Let’s run through some go-to UX resources and prototyping tools to improve your workflow:
1) Invision: Ever have a client that just can’t quite grasp the concept of a static wireframe? “How in the world does this translate into what I am envisioning (no pun intended)? Cue one of the more popular prototyping resources amongst designers – Invision.
- Collaboration: Ability to leave feedback, comment or even draw directly on others designs.
- Advanced transitions to create robust, interactive design interfaces.
- Easy to send shareable link to a client. No need for any design applications.
- Seamless integration with Sketch and Photoshop through it’s Craft plugin. Prototype directly in your design files, one click sync your artboards to Invision.
- You are uploading static images and making them clickable. No design capabilities within Invision’s interface.
- There is a learning curve
- Not ideal for wireframe creation or tweaking specific elements. Caters to readymade designs.
2) UXPin: Where Invision caters more to static designs, UXPin has a robust design platform within itself. Equipped with ready to use UI libraries, custom and pre-built transitions, CSS styling and more.
- Responsive design. Ability to set breakpoints.
- User interactions, animations and transitions built in. Not just screen linking.
- Functional elements generated from production code.
- Built-in UI libraries.
- Complex. Steep learning curve
- Lack of integrations with design apps such as Sketch and Photoshop. If you wireframe in UXPin, the only export options are static.
- $20 a month. Not bad. But not free.
3) AdobeXD: A relatively new offering in the Adobe portfolio that was created to rival Sketch. Includes out of the box prototyping capabilities. XD hold it’s own.
- All in one platform – Wireframing, designing, low fidelity prototyping, high fidelity prototyping, user flows and collaboration.
- Easy integration with other Adobe products.
- Real-time viewing, commenting and sharing capabilities.
- Offers CSS and HTML for your designs, so you can borrow code directly inside the interface.
- Does not include UI element libraries.
- No plugin capabilities. What you get is what you get.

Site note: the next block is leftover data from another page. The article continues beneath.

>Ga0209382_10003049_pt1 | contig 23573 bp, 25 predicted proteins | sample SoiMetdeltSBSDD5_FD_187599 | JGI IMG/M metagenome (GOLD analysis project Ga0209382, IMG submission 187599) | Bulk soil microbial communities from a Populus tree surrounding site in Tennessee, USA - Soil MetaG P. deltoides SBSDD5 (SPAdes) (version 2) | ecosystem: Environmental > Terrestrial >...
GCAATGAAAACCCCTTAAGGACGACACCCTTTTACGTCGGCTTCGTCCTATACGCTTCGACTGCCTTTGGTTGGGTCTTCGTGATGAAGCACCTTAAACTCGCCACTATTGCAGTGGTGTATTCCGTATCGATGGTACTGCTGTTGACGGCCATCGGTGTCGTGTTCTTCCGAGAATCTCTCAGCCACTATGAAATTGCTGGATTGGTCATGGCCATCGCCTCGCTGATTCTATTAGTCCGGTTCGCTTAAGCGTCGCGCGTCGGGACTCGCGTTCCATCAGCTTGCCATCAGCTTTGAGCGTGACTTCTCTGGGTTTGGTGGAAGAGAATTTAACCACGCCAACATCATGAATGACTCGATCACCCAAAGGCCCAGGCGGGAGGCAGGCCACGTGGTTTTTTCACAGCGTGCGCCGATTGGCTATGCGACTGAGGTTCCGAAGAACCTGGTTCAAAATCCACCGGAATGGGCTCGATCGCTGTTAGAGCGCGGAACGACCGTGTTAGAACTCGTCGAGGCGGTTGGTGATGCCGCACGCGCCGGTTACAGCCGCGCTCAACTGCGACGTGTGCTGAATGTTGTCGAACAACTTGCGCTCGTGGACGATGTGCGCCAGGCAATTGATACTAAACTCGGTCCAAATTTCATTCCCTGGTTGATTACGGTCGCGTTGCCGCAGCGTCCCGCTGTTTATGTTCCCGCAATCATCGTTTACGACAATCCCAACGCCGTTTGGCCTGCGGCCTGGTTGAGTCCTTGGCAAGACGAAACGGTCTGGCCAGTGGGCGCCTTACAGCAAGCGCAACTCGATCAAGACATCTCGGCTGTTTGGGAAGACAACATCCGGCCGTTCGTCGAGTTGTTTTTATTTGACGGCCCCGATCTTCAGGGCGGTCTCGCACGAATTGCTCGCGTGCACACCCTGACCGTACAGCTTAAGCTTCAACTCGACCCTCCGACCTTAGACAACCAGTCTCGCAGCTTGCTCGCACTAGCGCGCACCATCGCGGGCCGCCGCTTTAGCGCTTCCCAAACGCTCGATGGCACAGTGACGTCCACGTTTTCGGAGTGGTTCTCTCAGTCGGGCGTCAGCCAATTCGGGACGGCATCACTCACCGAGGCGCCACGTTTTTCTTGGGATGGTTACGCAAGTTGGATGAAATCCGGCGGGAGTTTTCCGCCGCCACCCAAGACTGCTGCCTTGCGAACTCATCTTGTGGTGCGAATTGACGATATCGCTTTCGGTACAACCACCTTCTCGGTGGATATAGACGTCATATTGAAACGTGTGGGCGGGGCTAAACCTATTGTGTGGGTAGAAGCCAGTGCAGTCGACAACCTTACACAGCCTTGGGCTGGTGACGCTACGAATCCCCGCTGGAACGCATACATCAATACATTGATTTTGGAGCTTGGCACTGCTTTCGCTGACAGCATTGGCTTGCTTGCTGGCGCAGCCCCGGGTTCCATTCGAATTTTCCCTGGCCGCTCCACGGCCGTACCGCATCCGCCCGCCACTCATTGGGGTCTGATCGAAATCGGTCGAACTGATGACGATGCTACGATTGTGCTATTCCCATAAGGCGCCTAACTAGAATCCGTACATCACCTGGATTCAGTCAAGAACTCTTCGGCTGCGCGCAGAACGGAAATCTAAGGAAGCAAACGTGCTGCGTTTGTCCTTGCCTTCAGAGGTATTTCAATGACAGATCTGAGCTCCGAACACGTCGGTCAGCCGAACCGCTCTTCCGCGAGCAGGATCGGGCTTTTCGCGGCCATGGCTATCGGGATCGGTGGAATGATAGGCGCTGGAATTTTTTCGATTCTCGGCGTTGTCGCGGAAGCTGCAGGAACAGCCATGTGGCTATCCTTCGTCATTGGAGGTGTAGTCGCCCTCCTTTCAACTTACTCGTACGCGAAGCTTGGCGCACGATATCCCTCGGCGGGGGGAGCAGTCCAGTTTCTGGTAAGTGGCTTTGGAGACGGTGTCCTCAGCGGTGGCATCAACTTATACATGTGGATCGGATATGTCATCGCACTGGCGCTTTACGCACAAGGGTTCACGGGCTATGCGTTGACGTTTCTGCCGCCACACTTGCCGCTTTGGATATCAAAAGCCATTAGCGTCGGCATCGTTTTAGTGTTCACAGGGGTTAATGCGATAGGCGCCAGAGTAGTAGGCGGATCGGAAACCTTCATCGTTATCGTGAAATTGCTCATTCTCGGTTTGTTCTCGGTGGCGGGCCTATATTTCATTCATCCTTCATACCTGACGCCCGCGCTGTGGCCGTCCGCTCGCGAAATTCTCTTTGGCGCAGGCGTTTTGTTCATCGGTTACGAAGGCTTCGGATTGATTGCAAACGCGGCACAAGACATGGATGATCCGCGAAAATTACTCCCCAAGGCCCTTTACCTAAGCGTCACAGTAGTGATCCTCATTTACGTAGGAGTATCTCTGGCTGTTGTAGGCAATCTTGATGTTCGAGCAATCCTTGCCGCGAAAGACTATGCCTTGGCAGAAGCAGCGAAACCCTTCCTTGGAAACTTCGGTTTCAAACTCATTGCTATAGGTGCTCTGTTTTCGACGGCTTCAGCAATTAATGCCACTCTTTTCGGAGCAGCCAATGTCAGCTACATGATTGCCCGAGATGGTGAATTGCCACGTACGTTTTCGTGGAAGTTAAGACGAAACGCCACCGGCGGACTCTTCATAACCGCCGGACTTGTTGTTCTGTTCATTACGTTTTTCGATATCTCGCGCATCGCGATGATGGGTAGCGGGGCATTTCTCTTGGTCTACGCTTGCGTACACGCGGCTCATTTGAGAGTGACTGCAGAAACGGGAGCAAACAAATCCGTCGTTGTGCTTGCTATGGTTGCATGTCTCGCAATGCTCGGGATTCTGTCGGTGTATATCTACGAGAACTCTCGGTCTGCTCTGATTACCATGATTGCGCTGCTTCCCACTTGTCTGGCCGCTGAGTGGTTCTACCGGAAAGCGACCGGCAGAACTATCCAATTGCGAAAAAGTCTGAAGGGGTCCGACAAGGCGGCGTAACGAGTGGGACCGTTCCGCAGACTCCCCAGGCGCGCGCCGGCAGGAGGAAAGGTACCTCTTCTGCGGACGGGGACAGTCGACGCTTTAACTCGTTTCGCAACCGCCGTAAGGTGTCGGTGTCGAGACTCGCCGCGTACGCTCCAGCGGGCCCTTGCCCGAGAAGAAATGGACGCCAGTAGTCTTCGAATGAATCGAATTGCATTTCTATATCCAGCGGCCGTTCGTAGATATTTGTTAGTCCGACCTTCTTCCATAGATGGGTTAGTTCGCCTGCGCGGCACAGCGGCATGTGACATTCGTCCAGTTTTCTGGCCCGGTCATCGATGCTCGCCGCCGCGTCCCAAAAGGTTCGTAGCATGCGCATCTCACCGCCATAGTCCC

- Absence of styles and symbols.
- No Sketch integration.
4) Sketch: In Sketch 49 update came the long awaited ability to turn static designs into living, breathing prototypes. Design, link, prototype, preview and share all without ever leaving Sketch.
- A preferred design resource for many web designers and people working on user interfaces. Now you don’t have to leave it. Everything is in one place <3
- Sketch Cloud – Allows anyone on the team to share, download, and comment directly in Sketch.
- The Sketch mirror app lets you preview your prototypes directly on your IOS device so you can see how things will actually look and function once developed.
- Plugins. If you think “Man, I wish I could do [fill in the blank] in Sketch.” There is likely already a plugin for it – Search github.
- MacOS exclusive tool.
- Limited selection of transition effects.
- Ideal for fast prototyping but not as robust as other alternatives.
In conclusion: Like I said before, each prototyping resource offers a different set of unique advantages that cater to different needs. We’ve come a long way from presenting pen and paper sketches to show the client how their website will lay out/work. Things can now move, bounce, react, link, and transition waaaay before anything ever touches the hands of development. It makes designers lives easier, it makes the clients understanding stronger, and it creates a more seamless development/design collaboration. So go out there and get your hands dirty, figure out what works best in your workflow and get to buildin’. Happy prototyping!
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